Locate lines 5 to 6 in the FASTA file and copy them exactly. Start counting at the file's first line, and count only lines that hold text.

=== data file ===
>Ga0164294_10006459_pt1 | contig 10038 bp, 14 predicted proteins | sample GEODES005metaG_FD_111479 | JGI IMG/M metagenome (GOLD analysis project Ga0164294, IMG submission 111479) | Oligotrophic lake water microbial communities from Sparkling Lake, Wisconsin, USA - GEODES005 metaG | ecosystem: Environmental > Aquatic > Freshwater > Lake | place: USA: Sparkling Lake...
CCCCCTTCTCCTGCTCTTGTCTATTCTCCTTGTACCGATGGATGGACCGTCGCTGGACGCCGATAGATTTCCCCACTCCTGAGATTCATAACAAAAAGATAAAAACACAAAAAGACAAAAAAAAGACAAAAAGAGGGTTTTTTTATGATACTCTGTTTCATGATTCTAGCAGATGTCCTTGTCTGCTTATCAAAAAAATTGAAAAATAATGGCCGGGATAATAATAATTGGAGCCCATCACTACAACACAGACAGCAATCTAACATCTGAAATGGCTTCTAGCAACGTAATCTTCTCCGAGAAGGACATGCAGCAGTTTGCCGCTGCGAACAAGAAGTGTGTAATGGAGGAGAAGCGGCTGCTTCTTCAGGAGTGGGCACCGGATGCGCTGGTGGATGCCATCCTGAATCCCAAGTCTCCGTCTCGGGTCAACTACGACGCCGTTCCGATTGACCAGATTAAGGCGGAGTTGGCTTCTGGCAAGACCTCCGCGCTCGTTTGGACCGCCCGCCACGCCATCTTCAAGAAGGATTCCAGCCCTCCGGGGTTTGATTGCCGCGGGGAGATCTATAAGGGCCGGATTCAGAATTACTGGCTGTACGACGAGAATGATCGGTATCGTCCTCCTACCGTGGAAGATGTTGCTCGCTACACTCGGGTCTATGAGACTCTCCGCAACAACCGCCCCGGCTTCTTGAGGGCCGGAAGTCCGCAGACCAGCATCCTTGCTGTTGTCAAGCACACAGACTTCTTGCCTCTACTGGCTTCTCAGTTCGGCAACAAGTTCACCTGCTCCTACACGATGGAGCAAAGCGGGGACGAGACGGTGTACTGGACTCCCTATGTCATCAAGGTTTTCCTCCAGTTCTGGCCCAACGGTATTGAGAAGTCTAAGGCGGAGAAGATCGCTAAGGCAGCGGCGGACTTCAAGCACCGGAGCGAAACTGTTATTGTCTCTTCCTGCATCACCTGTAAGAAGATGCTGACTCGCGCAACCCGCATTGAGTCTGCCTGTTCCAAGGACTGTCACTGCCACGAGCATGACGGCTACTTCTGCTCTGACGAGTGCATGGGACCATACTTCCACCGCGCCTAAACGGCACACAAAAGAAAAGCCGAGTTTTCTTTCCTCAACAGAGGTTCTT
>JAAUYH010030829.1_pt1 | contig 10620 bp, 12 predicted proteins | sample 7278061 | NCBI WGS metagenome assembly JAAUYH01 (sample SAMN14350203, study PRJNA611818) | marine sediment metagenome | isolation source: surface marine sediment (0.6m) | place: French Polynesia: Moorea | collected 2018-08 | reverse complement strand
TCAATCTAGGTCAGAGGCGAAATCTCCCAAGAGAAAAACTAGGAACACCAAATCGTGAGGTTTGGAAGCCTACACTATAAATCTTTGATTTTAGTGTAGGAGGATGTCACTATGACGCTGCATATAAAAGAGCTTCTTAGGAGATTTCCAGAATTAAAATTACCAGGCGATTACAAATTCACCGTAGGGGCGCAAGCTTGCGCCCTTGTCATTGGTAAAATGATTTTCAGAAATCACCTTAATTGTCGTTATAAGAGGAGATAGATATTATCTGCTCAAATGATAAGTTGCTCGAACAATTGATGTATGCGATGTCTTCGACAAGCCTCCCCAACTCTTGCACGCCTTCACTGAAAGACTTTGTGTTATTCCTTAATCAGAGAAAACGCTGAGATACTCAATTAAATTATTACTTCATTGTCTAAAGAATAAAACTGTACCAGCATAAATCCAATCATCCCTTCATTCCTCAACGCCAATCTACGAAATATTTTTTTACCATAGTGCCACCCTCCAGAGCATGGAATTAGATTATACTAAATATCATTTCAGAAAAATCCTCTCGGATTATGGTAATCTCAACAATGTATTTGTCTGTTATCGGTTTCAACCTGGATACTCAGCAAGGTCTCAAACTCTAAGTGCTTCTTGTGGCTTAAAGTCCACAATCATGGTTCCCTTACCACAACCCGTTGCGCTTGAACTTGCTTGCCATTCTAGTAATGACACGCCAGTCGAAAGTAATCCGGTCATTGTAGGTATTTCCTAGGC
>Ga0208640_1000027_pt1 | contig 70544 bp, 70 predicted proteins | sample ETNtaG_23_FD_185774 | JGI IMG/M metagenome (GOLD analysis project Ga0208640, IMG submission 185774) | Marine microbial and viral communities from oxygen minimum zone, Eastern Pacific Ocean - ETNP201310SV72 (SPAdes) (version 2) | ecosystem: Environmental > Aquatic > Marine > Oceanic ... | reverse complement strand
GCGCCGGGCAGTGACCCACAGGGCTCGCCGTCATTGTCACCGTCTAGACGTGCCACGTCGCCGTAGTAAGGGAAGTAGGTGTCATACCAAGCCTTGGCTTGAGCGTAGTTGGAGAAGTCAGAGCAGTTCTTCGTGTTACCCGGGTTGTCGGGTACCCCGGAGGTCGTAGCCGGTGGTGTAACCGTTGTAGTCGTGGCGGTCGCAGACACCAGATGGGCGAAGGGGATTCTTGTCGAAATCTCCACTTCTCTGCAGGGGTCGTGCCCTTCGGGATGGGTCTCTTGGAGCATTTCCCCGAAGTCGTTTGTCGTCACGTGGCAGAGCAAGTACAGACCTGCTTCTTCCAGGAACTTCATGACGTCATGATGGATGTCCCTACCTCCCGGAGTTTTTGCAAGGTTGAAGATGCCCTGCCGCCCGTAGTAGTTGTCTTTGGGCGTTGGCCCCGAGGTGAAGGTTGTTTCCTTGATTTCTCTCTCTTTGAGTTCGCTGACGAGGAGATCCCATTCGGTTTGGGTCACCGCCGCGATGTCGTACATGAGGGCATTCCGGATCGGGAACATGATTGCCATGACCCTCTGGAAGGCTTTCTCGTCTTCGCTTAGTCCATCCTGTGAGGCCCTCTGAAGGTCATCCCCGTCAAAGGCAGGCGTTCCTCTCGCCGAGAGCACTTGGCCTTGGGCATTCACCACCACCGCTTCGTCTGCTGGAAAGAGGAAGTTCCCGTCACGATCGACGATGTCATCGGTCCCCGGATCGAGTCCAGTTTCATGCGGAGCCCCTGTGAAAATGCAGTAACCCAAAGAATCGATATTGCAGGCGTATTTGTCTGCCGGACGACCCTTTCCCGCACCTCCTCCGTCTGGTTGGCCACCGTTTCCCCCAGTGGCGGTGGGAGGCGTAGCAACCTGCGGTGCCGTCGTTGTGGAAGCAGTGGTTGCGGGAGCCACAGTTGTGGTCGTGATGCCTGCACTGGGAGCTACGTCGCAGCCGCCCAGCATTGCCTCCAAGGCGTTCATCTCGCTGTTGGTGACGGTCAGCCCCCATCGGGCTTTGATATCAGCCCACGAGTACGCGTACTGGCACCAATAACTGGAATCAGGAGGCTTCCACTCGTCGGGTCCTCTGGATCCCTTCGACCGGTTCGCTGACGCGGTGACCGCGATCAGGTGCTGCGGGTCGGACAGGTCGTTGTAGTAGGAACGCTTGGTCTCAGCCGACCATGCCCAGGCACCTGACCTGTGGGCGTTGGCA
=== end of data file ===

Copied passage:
>Ga0208640_1000027_pt1 | contig 70544 bp, 70 predicted proteins | sample ETNtaG_23_FD_185774 | JGI IMG/M metagenome (GOLD analysis project Ga0208640, IMG submission 185774) | Marine microbial and viral communities from oxygen minimum zone, Eastern Pacific Ocean - ETNP201310SV72 (SPAdes) (version 2) | ecosystem: Environmental > Aquatic > Marine > Oceanic ... | reverse complement strand
GCGCCGGGCAGTGACCCACAGGGCTCGCCGTCATTGTCACCGTCTAGACGTGCCACGTCGCCGTAGTAAGGGAAGTAGGTGTCATACCAAGCCTTGGCTTGAGCGTAGTTGGAGAAGTCAGAGCAGTTCTTCGTGTTACCCGGGTTGTCGGGTACCCCGGAGGTCGTAGCCGGTGGTGTAACCGTTGTAGTCGTGGCGGTCGCAGACACCAGATGGGCGAAGGGGATTCTTGTCGAAATCTCCACTTCTCTGCAGGGGTCGTGCCCTTCGGGATGGGTCTCTTGGAGCATTTCCCCGAAGTCGTTTGTCGTCACGTGGCAGAGCAAGTACAGACCTGCTTCTTCCAGGAACTTCATGACGTCATGATGGATGTCCCTACCTCCCGGAGTTTTTGCAAGGTTGAAGATGCCCTGCCGCCCGTAGTAGTTGTCTTTGGGCGTTGGCCCCGAGGTGAAGGTTGTTTCCTTGATTTCTCTCTCTTTGAGTTCGCTGACGAGGAGATCCCATTCGGTTTGGGTCACCGCCGCGATGTCGTACATGAGGGCATTCCGGATCGGGAACATGATTGCCATGACCCTCTGGAAGGCTTTCTCGTCTTCGCTTAGTCCATCCTGTGAGGCCCTCTGAAGGTCATCCCCGTCAAAGGCAGGCGTTCCTCTCGCCGAGAGCACTTGGCCTTGGGCATTCACCACCACCGCTTCGTCTGCTGGAAAGAGGAAGTTCCCGTCACGATCGACGATGTCATCGGTCCCCGGATCGAGTCCAGTTTCATGCGGAGCCCCTGTGAAAATGCAGTAACCCAAAGAATCGATATTGCAGGCGTATTTGTCTGCCGGACGACCCTTTCCCGCACCTCCTCCGTCTGGTTGGCCACCGTTTCCCCCAGTGGCGGTGGGAGGCGTAGCAACCTGCGGTGCCGTCGTTGTGGAAGCAGTGGTTGCGGGAGCCACAGTTGTGGTCGTGATGCCTGCACTGGGAGCTACGTCGCAGCCGCCCAGCATTGCCTCCAAGGCGTTCATCTCGCTGTTGGTGACGGTCAGCCCCCATCGGGCTTTGATATCAGCCCACGAGTACGCGTACTGGCACCAATAACTGGAATCAGGAGGCTTCCACTCGTCGGGTCCTCTGGATCCCTTCGACCGGTTCGCTGACGCGGTGACCGCGATCAGGTGCTGCGGGTCGGACAGGTCGTTGTAGTAGGAACGCTTGGTCTCAGCCGACCATGCCCAGGCACCTGACCTGTGGGCGTTGGCA